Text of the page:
Time for a Second Box Revolution: Maersk

Are we seeing a second container revolution taking shape? Eivind Kolding, the chief executive officer of the world’s biggest container shipping line, who was in Singapore recently, believes if it isn’t, it is high time to trigger the movement on a worldwide, industry scale.

Kolding has taken the task of initiating change upon himself. The Danish shipping line has been in the forefront of significant shifts in the way container shipping has operated; one of them being the progressive increase in vessel size. Not surprisingly Maersk Line has been the first to order the first batch of the gigantic 18,000 TEU ships that could not have been fathomed even until recently.

Revolution, as we understand it, is a grand term implying changes of epic proportions. We talk of the French Revolution or the Russian Revolution or the Communist Revolution in China in the political arena and the Industrial Revolution or the Internet Revolution to express tectonic shifts in economies and societies. A revolution, good or bad, rips open an existing foundation and transplants it with a new and entirely different base. Over the years the term “revolution” has been bandied about with gay abandon tagging it to events and occurrences not really measuring up to the stature for which it is intended.

So, what is the revolution that Kolding is envisaging? He rightly pointed out to us in the media that the invention of the container over 50 years ago was revolutionary. The steel box in which consumer goods, break bulk and even dry bulk could be packed, sealed and stacked on deck, transported across oceans and on road and rail right up to the doorstep of the receiver’s warehouse, changed the face of liner shipping. It also facilitated the flow of global trade.

Container shipping is about 20 times more efficient than traditional liner ships, Kolding said. With 90 per cent of international trade in consumer goods and commodities moving in ships, the container revolution played its part in the extreme growth in global trade over the last 30 years that has led to prosperity worldwide.

“So it is not only helping shipping lines, but also the societies that we serve,” Kolding said. For those 30 years, he noted, the world population has grown by two billion people, still there has been 500 million less poor people. This tells us the true value of global trade. “A lot of that has been facilitated by the revolutionary invention of the container,” Kolding declared.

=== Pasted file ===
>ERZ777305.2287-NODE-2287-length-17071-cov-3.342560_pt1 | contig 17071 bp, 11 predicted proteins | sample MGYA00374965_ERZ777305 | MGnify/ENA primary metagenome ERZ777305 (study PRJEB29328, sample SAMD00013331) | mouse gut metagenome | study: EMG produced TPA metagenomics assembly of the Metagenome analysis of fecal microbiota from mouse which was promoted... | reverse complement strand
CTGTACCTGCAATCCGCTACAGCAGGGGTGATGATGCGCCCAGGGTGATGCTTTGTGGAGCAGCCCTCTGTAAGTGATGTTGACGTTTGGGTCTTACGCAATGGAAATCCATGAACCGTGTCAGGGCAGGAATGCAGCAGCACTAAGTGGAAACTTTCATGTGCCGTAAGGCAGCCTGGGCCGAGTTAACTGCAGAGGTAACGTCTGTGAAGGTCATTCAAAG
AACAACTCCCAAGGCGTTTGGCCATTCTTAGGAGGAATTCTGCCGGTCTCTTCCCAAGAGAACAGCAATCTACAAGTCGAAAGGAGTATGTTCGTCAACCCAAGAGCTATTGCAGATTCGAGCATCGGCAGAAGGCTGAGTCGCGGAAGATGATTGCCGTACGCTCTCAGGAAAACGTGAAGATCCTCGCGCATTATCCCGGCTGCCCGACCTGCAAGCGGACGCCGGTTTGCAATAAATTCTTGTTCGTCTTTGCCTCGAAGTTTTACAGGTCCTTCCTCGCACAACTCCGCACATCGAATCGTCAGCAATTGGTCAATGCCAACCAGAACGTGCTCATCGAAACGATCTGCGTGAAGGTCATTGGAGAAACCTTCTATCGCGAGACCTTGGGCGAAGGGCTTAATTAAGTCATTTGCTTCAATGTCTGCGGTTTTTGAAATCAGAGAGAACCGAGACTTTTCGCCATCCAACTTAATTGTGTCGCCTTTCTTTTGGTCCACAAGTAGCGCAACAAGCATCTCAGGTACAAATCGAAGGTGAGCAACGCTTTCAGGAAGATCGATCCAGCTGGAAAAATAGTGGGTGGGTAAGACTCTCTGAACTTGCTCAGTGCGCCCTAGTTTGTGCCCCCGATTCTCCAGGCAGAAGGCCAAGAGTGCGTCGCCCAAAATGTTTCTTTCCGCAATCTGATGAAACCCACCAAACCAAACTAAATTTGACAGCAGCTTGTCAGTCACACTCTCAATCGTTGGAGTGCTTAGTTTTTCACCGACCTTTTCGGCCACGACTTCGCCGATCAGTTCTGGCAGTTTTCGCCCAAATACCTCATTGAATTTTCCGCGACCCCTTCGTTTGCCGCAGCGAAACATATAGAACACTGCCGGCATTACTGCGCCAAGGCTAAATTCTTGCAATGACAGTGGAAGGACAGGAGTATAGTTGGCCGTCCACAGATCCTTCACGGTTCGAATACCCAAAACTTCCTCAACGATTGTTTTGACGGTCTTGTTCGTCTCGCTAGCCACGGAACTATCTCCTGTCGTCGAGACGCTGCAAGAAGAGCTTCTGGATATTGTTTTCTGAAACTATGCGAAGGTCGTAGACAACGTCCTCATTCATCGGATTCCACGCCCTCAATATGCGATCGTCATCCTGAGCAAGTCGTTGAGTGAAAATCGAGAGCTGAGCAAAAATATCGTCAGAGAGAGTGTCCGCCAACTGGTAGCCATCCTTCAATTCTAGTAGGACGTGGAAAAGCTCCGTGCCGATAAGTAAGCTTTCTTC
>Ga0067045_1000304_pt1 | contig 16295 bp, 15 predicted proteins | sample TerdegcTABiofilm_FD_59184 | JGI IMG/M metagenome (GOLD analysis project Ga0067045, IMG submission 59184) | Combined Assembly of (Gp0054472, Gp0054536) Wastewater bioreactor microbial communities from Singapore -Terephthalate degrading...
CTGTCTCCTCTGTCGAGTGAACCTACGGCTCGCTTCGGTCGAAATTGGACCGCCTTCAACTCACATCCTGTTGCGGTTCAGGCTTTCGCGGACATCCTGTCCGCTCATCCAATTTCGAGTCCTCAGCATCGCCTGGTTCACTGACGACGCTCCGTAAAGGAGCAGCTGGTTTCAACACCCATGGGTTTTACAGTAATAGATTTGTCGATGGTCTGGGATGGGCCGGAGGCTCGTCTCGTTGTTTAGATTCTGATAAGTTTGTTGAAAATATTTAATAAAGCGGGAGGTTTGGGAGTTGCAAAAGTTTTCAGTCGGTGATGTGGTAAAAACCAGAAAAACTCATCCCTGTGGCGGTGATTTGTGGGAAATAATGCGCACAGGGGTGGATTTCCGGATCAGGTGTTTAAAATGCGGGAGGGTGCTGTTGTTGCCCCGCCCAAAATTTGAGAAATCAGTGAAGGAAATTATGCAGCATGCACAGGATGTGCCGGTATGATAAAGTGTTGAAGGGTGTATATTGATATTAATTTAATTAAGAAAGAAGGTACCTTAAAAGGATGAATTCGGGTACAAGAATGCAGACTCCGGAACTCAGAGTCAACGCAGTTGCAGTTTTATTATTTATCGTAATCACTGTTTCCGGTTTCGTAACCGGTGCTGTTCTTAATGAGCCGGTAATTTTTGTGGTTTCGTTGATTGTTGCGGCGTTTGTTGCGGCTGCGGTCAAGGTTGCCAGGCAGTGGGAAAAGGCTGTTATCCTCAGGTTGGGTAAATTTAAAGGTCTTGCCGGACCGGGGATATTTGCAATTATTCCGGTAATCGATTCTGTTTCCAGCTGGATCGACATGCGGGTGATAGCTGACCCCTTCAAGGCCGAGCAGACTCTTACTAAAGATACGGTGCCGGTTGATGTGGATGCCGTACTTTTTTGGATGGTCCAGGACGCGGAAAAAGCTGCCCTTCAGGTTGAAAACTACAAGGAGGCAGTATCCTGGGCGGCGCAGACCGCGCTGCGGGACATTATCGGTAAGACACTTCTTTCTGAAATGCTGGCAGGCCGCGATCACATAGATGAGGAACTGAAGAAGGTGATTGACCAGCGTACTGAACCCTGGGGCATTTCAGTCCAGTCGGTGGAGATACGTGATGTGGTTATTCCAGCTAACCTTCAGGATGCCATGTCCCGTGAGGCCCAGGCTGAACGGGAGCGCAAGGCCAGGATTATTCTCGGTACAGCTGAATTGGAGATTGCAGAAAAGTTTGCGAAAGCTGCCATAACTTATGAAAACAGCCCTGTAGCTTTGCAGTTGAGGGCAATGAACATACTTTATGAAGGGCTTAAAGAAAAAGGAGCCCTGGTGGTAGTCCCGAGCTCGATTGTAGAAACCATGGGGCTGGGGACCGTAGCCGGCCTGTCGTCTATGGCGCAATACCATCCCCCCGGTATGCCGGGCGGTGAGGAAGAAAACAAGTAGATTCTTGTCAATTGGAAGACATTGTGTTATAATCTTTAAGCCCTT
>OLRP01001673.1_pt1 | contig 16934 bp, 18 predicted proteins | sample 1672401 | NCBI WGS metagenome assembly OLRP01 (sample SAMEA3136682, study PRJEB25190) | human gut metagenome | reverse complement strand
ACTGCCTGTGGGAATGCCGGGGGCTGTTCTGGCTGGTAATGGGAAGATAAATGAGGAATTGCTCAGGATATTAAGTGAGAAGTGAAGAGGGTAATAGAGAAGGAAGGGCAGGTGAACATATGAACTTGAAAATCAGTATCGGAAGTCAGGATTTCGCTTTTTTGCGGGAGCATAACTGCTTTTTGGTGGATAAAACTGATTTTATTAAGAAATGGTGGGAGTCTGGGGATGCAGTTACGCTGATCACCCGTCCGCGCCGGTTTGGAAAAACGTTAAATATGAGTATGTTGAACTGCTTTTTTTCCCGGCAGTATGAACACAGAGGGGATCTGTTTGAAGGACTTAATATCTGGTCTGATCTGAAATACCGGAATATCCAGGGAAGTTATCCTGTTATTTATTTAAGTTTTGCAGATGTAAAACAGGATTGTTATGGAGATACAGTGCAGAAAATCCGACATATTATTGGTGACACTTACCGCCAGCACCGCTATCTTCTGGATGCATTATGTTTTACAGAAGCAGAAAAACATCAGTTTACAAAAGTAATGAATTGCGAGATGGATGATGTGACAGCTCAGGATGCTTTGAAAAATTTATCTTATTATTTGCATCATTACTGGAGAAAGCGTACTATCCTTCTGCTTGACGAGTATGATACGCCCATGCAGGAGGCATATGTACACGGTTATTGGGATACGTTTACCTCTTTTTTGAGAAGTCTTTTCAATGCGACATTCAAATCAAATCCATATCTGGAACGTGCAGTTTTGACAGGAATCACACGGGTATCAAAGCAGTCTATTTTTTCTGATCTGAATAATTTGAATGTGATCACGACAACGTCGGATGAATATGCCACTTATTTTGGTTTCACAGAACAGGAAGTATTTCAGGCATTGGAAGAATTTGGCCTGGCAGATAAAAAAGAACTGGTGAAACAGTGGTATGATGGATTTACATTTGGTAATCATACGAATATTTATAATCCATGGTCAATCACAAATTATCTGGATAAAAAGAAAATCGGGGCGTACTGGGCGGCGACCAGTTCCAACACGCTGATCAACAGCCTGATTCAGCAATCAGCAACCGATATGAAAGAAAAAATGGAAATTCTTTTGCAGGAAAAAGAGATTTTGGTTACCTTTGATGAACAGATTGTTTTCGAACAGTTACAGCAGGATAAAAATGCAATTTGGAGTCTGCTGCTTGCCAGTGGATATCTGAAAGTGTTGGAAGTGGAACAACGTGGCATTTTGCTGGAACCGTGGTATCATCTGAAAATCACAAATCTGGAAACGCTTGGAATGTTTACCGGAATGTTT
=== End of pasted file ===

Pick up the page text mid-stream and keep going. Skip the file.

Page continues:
In the aftermath of the box invention, however, container shipping has not changed much. “When we look around us, customers have changed, businesses have changed, but container shipping is conducted more or less in the same fashion,” observes Kolding.

The hardware, of course, has changed. We have larger, better, safer and more durable ships with built-in environmental safeguards. Mammoth, automated cranes service these goliath ships. To take in big ships, approach channels and berths have been deepened and greenfield ports offering generous stacking and storage space have mushroomed. All this, however, is more a logical, technological progression to serve a compelling need. Certainly not revolutionary stuff.

“The question is since its inception how much has changed in the container shipping industry?” asked Kolding. “I would argue not that much,” he added.

He is clearly disappointed that compared to the changes in other businesses over the last 30 years, notably telecommunications and airlines, where on-line bookings have for the first time brought airlines and customers in direct contact, container shipping has lagged behind. And there has also been a sea change in the way packages are moving around the world with service providers even offering next-day guaranteed deliveries.

What irks Kolding is that shipping has been a mute, supine witness to the winds of change swirling around it.

Kolding has identified the contours of the coming revolution or more appropriately changes that need to be brought in if shipping is not to be stuck in the quagmire of stagnation. The three pillars of change are reliability (ensuring that containers are delivered on time), simplicity (one-click shipping as Kolding calls it) and environmental responsibility.

Not that these have not been identified before, but Maersk and Kolding have brought in a sense of urgency in terms of implementing these fundamental pre-requisites of efficient service and operations.

Through the release and dissemination of its manifesto for “changing the way we think about shipping,” Maersk hopes to pull the industry and the stakeholders behind it in initiating change.

“If we are not changing ourselves someone else will do it for us,” says Kolding.

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